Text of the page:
The problem is that this is almost as unreliable as property revenue and could shrink in the future because of the Trump tax plans and the Brexit fallout. Once given, extra state spending on pay, welfare etc., is very painful to reverse when revenue collapses, as we saw the last time. And it's not just the state sector that is coming under pressure to let rip. As full employment approaches, workers in some sectors in the private sector are also squaring up for pay increases as a matter of course rather than as a reward for extra productivity.  In both parts of the economy, it was this sense of entitlement -- the old belief in money for nothing -- that got us into such trouble ten years ago. The property market -- the sector that caused the crash back then -- is already showing signs of previous bad habits.

The €2,000 a week blocklayer is back, that's if you can get him.  House prices are soaring again and there's no end in sight. At present this is being driven by lack of construction, and the hope is that the market will calm down when supply improves.  But that is not going to happen any time soon with the shortage of building workers and the difficulty developers have in getting finance.  In the meantime, house prices will continue to spiral for several years. All this right now is making it look very much like the beginning of the last boom here.  We know how that ended and we don't want to go there again.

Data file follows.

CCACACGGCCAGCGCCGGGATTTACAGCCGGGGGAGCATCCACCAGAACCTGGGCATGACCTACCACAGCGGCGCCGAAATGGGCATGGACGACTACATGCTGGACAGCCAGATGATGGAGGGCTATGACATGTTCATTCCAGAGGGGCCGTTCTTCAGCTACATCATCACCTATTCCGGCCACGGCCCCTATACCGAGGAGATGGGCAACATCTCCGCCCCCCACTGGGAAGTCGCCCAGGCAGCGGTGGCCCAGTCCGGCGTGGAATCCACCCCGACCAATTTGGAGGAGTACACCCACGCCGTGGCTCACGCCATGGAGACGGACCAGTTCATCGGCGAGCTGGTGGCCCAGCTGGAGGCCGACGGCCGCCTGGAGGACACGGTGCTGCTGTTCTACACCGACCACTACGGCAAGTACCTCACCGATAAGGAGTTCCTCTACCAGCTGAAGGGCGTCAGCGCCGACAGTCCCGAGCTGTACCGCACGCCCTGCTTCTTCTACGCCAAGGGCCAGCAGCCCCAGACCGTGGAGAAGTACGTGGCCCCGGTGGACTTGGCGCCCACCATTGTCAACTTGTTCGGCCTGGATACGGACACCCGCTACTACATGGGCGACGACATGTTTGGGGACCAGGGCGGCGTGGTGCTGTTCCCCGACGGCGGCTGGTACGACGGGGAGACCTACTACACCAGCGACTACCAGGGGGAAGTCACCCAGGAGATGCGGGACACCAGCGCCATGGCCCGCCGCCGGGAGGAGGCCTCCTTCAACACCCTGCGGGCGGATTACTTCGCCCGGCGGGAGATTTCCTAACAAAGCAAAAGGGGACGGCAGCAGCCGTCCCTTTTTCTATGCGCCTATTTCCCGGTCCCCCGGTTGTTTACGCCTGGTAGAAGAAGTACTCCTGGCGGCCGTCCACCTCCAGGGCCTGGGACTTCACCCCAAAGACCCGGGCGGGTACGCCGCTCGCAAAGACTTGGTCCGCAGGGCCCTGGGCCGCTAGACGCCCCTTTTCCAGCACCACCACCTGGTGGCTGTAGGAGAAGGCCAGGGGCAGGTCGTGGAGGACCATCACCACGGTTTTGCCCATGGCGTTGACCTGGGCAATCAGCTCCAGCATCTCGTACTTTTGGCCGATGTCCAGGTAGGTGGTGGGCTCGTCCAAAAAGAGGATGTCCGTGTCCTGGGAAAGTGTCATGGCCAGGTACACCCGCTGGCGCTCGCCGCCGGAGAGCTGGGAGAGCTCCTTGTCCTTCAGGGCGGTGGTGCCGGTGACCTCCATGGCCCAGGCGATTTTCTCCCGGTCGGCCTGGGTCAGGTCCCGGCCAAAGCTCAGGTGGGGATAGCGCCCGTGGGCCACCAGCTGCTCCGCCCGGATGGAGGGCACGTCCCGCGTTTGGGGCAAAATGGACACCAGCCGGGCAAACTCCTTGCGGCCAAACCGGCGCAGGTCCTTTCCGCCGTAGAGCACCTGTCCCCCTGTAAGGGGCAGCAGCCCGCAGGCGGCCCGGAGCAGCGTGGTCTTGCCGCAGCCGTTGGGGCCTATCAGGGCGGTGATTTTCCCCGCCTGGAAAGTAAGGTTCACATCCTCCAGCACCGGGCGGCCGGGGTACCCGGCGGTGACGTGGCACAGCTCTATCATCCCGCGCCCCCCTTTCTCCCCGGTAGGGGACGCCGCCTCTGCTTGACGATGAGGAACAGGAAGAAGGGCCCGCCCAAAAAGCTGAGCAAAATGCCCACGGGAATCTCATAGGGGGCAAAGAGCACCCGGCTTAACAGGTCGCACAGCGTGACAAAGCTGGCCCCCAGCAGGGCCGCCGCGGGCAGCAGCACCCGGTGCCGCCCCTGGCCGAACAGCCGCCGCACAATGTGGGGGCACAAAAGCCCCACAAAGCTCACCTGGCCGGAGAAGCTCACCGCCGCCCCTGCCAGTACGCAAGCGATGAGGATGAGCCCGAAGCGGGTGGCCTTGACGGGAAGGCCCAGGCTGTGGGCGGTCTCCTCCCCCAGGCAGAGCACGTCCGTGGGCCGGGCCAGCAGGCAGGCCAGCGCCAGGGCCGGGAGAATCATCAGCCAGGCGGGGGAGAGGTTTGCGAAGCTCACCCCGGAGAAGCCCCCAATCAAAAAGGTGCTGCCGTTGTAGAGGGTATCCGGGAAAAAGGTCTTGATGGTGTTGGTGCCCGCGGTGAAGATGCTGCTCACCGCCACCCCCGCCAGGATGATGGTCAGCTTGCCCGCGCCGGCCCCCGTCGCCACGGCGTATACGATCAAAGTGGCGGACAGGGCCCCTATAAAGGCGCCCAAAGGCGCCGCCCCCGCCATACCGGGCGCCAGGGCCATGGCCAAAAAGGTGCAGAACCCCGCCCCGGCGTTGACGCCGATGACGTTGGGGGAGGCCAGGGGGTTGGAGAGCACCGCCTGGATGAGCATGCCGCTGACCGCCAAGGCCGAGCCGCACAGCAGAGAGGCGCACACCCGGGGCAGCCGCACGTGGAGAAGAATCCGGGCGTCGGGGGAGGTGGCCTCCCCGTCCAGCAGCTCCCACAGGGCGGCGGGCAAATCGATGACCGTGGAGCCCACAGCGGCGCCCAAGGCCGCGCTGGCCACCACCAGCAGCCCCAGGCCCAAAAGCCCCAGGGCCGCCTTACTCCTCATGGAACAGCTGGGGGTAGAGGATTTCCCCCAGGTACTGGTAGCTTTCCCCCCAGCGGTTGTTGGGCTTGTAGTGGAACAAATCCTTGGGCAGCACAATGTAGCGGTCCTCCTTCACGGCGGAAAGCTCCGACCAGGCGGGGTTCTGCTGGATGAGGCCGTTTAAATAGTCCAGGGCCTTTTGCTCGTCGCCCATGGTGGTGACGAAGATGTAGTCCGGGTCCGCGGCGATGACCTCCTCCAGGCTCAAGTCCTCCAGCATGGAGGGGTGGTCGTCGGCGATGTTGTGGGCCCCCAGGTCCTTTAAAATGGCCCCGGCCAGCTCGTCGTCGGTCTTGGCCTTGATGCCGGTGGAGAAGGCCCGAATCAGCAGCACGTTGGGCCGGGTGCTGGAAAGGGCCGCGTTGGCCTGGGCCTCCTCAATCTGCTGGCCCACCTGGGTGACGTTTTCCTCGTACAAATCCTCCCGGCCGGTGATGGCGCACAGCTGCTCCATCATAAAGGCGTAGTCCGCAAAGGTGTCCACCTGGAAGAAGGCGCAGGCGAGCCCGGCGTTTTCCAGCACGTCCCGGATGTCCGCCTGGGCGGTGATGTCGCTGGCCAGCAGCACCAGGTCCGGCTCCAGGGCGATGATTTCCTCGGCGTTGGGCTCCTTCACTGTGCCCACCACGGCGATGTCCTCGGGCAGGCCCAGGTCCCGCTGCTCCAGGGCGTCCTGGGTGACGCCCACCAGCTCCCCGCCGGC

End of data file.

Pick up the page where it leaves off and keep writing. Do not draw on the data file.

It's probably unlikely to happen a second time.  But we will avoid another boom and bust only if we are sensible.  And it's going to be a tricky task for the government to get that message across in the coming year.